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Facundo Lorant

Days 5&6

By Hospitality in Genoa

Since I had already done the cooking class, I had a day off. While others rested, I decided to explore the city center of Genoa by walking around for about 8 miles. I met up with my friend Malwina and we searched for a tattoo shop. Along the way, we stumbled upon Christopher Columbus’ house and visited a few beautiful churches. Later in the evening, I met with Pauline and we enjoyed some tasty street food near the lively port. It was a day of wandering, unexpected discoveries, and delicious bites in the bustling city of Genoa.

The next day started by boarding an early charter bus to Piedmont, a region renowned for its vineyards. Our first stop was a charming hilltop city, where we paused to admire the picturesque views of the vineyards below. Despite the rain, we were fortunate to receive a tour of a vineyard’s cellars and a brief glimpse of the vineyard itself. The highlight of our visit was undoubtedly the four-course meal we enjoyed at the vineyard, perfectly complemented by a tasting of four exquisite wines. Our exploration continued in another city in Piedmont, but unfortunately, it was cut short due to unfavorable weather conditions, as the group was not particularly fond of the rain. Nonetheless, the day offered a delightful immersion into the world of Piedmont’s vineyards, tantalizing our taste buds with fine wines and treating us to captivating vistas.

Days 3&4

By Hospitality in Genoa

We arrived in Santa Margarita early to beat the crowds and had a pleasant breakfast in a lively piazza. From there, we took a boat to Portofino and did a short hike to visit the church and cemetery, where we got a glimpse of the area’s history. After that, we hopped on another boat to San Fruttuoso, where we enjoyed a refreshing swim and ended up dozing off while sunbathing, almost missing our boat to Camogli. Once in Camogli, we treated ourselves to some delicious prosciutto focaccia. It was a day filled with beautiful sights, relaxation, and tasty food, giving us a taste of what our study abroad adventure has in store.
The next day we hopped on a train and headed to Torino, where our first stop was the Lavazza coffee factory. It was impressive to see the massive amount of coffee they produce for export, and they even have special training programs for baristas. Next, we visited the Lavazza museum, where we learned all about the intricacies of their coffee and how they’ve marketed it over the years. They even treated us to some coffee caviar on coffee-flavored whipped cream, and I couldn’t resist having three helpings! Afterward, we had some time to explore Torino on foot, making our way down to the train station. It was a day filled with fascinating coffee insights, cultural experiences, and the charm of Torino.

Genoa Days 1&2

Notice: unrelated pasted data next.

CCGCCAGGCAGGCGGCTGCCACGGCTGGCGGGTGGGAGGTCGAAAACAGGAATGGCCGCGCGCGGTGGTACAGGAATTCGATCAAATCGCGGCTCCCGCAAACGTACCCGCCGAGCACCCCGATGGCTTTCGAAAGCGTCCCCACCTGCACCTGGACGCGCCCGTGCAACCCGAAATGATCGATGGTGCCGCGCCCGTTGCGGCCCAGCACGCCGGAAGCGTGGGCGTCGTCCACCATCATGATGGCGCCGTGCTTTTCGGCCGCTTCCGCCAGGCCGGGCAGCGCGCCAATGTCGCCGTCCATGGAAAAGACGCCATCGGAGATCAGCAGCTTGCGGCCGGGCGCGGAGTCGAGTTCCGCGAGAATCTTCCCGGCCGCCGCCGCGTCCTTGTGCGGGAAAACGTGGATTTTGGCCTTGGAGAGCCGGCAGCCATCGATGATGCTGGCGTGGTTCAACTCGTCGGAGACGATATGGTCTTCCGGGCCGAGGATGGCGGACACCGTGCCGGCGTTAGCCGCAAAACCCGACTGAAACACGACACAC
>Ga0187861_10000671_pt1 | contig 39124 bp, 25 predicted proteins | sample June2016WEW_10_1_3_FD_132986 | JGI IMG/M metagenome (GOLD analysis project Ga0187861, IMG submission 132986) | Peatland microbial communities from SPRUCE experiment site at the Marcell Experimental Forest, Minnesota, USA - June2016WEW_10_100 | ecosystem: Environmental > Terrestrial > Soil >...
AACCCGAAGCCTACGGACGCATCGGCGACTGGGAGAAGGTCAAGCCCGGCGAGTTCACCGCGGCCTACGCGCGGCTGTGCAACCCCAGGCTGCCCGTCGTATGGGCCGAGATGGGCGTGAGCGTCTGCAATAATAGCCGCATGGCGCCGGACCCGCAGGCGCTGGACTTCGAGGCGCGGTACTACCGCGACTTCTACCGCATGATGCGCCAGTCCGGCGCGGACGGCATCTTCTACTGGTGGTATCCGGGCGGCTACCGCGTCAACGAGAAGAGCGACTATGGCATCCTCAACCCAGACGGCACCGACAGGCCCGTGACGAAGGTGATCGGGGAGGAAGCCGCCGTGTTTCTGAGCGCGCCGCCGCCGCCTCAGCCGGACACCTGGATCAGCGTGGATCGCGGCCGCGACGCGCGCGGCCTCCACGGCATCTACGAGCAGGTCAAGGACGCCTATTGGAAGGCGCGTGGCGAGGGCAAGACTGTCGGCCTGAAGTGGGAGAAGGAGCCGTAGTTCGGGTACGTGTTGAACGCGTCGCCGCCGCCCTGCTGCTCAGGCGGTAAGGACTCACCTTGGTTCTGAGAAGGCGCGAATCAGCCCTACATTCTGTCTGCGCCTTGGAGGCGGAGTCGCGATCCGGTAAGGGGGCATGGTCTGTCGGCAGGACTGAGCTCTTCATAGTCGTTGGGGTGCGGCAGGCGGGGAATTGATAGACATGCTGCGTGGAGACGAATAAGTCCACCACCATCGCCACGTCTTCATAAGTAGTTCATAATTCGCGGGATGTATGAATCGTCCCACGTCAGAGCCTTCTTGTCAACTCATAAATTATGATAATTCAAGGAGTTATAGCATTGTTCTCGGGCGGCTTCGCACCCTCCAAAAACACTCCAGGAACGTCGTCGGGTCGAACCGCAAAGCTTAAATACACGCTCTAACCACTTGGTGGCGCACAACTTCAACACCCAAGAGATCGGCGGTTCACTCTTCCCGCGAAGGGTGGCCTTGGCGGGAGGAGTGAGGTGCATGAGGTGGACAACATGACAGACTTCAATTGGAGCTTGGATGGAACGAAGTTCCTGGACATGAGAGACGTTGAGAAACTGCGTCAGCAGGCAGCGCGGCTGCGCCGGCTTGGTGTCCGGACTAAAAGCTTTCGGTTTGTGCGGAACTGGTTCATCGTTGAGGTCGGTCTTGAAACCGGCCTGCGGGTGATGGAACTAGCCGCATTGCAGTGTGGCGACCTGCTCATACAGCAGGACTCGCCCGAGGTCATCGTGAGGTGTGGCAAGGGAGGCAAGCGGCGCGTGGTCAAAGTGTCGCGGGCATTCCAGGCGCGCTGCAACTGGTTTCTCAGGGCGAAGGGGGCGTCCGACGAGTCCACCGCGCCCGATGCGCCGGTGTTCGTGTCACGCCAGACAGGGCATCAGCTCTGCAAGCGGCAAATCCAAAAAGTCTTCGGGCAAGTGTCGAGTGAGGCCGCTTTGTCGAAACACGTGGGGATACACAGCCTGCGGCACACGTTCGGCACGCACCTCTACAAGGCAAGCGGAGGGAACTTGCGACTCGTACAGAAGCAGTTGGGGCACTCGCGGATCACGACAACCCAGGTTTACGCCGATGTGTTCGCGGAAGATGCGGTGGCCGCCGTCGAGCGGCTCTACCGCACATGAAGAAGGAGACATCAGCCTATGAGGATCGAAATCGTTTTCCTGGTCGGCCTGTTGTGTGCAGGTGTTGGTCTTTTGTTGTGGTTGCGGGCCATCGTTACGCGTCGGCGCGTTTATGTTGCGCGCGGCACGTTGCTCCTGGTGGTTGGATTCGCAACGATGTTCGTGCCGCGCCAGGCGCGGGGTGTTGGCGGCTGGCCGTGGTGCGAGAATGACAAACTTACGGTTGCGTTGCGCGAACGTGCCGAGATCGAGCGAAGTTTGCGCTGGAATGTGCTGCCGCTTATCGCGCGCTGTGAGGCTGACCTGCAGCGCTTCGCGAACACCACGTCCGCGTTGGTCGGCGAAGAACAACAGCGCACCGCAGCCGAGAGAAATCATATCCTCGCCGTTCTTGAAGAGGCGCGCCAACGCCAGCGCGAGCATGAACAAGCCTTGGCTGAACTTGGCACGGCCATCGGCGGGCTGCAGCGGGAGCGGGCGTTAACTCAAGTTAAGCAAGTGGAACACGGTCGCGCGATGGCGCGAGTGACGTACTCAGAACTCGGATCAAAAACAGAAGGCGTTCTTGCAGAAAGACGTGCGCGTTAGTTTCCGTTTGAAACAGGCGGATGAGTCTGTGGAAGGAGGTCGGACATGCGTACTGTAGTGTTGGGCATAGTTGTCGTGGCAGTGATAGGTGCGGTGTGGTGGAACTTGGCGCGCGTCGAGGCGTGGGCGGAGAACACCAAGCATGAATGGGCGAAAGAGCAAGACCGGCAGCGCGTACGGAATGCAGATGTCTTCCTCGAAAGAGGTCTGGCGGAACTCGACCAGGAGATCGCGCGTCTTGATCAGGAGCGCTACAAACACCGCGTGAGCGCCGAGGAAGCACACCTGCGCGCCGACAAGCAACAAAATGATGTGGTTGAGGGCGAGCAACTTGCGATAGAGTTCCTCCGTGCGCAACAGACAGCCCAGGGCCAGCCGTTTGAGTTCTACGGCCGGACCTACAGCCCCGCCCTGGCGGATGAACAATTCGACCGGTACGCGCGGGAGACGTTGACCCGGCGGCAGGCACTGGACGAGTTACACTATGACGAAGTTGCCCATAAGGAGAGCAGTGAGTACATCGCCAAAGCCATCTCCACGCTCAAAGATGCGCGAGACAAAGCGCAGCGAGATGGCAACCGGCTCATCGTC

By Hospitality in Genoa

On the first day of this trip, Jeremiah and I arrived to Genoa from Rome after learning the hard way to space out our train schedules. In Rome, we were supposed to get on a train connection of ten minutes and our first train was ten minutes behind schedule. This left us stranded in Rome for the night, until we found some friends that hosted us until 5 am where we took the next available train to Genoa, in the train we learnt that at 5am there’s a lot of Italian youth that chant their way home after a night of partying. After arriving in Genoa, meeting with other students, and showing off our apartments, we all met at the Ferrari Plaza for a quick tour of the city where Professor Rice helped us find our way around the city and showed us the local spots to visit during our time here. Later that night we all went to eat at a ‘trattoria’ where I had a pesto pasta, and octopuses. Right after dinner some of us went to the bar area that Professor Rice recommended and met some of the locals as well as the people working there.

On the second day, we followed Professor Rice for a more in depth tour of Genoa focused on the culinary parts of the city and talked about the spread of slow food in Italy. After that we took a train to a nearby coastal town, Nervi, where we learnt that the park that’s currently there by the sea used to several different estates of rich families that were donated to make one big park full of exotic vegetation brought by the previous owners, the park is also used for a festival that fills the park full of flowers once a year. After that we walked along the coast on a trail named after an Italian general who liberated territories while doing military campaigns in Argentina during the late 1700s. We had some free time to enjoy Nervi on our own and met back with half of the group to participate in a Genovese cooking class where we cooked a three course meal. Later that night, I went up to the overlook spot of the city where we got stuck after hours because the elevator had closed down, but we figured out how to get down with other tourists that became our friends for the thirty minute walk down.

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